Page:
At the Central Park Zoo in New York City, Serbian born fashion illustrator Irena Dubrovna (Simone Simon) makes sketches of a black panther. She catches the attention of marine engineer Oliver Reed (Kent Smith), who strikes up a conversation. Irena invites him to her apartment for tea.
At her apartment, Oliver is intrigued by a statue of a medieval warrior on horseback impaling a large cat with his sword. Irena informs Oliver that the figure is King John of Serbia and that the cat represents evil. According to legend, long ago, the Christian residents of her home village gradually turned to witchcraft and devil-worship after being enslaved by the Mameluks. When King John drove the Mameluks out and saw what the villagers had become, he had them killed. However, "the wisest and the most wicked" escaped into the mountains. Oliver is dismissive of the legend even though Irena clearly takes it seriously.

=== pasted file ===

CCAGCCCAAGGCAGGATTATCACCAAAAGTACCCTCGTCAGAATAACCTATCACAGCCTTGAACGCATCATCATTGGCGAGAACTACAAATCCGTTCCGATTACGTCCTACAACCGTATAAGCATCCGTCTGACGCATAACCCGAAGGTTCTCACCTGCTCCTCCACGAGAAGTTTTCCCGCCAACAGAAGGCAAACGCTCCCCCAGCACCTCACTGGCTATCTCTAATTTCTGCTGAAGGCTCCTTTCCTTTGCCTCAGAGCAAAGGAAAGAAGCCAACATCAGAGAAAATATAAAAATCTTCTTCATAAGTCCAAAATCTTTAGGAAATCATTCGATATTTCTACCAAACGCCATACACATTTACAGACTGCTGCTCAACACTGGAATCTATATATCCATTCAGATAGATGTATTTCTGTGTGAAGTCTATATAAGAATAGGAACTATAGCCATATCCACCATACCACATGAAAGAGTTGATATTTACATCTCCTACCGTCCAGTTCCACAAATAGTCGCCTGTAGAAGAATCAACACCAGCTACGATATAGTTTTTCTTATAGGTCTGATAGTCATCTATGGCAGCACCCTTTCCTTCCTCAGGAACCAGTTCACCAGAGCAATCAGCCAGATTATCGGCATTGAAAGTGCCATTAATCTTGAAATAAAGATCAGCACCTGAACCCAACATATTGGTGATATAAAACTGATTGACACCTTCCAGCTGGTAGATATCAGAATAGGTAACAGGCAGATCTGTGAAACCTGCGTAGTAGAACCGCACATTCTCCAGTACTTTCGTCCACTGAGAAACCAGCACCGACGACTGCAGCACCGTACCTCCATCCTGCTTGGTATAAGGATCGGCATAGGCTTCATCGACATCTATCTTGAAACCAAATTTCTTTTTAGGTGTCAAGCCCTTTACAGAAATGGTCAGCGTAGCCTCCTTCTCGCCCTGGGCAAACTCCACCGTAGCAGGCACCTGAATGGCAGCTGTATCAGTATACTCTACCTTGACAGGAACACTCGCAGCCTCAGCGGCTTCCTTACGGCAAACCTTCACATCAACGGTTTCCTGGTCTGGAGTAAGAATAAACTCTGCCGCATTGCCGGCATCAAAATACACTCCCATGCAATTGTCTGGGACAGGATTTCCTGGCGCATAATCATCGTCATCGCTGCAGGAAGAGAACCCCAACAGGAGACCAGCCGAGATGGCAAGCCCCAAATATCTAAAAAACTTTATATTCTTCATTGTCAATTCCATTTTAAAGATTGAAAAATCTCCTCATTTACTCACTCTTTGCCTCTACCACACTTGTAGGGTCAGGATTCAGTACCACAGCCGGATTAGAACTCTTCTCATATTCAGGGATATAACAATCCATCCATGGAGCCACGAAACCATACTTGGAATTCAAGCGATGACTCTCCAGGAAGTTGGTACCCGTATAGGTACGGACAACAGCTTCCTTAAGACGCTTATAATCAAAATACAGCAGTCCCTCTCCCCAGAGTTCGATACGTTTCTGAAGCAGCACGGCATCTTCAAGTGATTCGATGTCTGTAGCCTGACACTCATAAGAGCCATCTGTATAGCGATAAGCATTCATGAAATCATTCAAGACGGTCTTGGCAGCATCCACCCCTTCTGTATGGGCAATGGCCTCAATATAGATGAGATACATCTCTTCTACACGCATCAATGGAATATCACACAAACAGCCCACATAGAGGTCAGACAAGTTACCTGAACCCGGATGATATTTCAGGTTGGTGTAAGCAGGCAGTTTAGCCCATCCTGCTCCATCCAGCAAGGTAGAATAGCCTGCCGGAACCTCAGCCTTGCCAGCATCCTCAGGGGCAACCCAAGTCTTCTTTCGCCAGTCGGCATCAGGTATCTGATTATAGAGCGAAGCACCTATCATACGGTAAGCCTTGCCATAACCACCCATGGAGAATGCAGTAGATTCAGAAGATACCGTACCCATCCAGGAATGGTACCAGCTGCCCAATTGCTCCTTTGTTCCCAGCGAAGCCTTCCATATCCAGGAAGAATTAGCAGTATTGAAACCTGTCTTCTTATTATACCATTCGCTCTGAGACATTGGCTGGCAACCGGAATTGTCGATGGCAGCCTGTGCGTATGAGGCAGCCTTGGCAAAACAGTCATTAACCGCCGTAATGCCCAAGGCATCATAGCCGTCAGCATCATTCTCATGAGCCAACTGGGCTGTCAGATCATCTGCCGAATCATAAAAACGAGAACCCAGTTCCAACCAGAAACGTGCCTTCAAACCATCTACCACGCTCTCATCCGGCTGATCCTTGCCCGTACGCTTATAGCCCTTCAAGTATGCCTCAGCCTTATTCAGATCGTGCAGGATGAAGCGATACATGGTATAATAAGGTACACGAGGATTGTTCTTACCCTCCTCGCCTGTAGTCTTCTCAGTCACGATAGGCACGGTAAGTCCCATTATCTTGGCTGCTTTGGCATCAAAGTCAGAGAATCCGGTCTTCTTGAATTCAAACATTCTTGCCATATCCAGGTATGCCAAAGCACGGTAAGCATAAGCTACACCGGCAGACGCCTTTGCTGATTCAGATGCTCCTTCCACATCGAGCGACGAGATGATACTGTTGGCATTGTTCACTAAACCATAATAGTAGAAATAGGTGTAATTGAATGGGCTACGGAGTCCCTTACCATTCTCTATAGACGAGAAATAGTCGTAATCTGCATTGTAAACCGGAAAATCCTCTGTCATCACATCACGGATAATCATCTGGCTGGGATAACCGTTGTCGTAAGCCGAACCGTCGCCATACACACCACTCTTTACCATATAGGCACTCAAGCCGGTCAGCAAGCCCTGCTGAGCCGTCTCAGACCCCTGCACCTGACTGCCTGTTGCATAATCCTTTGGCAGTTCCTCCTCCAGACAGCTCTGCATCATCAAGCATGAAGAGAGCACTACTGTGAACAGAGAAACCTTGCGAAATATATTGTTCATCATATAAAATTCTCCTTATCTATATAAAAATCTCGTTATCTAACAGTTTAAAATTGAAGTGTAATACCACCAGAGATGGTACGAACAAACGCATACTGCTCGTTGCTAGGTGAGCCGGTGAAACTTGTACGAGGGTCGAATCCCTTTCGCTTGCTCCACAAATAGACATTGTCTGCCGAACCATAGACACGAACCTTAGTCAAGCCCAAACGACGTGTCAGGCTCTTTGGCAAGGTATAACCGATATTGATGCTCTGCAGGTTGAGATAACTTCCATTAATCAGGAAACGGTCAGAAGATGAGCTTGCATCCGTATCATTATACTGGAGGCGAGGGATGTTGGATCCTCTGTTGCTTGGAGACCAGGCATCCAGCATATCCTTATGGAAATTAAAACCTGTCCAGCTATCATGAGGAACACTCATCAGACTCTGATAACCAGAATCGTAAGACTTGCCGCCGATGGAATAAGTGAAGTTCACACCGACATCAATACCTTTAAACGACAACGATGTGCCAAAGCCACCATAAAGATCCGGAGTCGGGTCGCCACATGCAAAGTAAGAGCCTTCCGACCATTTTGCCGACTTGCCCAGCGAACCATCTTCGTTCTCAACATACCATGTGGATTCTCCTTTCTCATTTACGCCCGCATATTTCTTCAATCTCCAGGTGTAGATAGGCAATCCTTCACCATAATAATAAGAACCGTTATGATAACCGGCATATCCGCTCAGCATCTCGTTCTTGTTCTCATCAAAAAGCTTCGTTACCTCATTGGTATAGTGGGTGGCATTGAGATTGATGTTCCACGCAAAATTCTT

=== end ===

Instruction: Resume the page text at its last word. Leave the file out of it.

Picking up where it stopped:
Oliver buys her a kitten, but upon meeting her, it hisses. Irena suggests they go to the pet shop to exchange it. When they enter the shop, the animals go wild in her presence, and Irena becomes uneasy. Irena gradually reveals to Oliver that she believes she is descended from the cat people of her village, and that she will transform into a panther if aroused to passion. Despite this, Oliver asks her to marry him, and she agrees.
Have you ever seen The Cat People? Any thoughts? Thanks for visiting and have a great week!
Monday, October 12, 2020
I'm referring to the 1956 version. One was released in 2018, but I haven't seen it. I'm sure the recent release is even more unnerving than the original!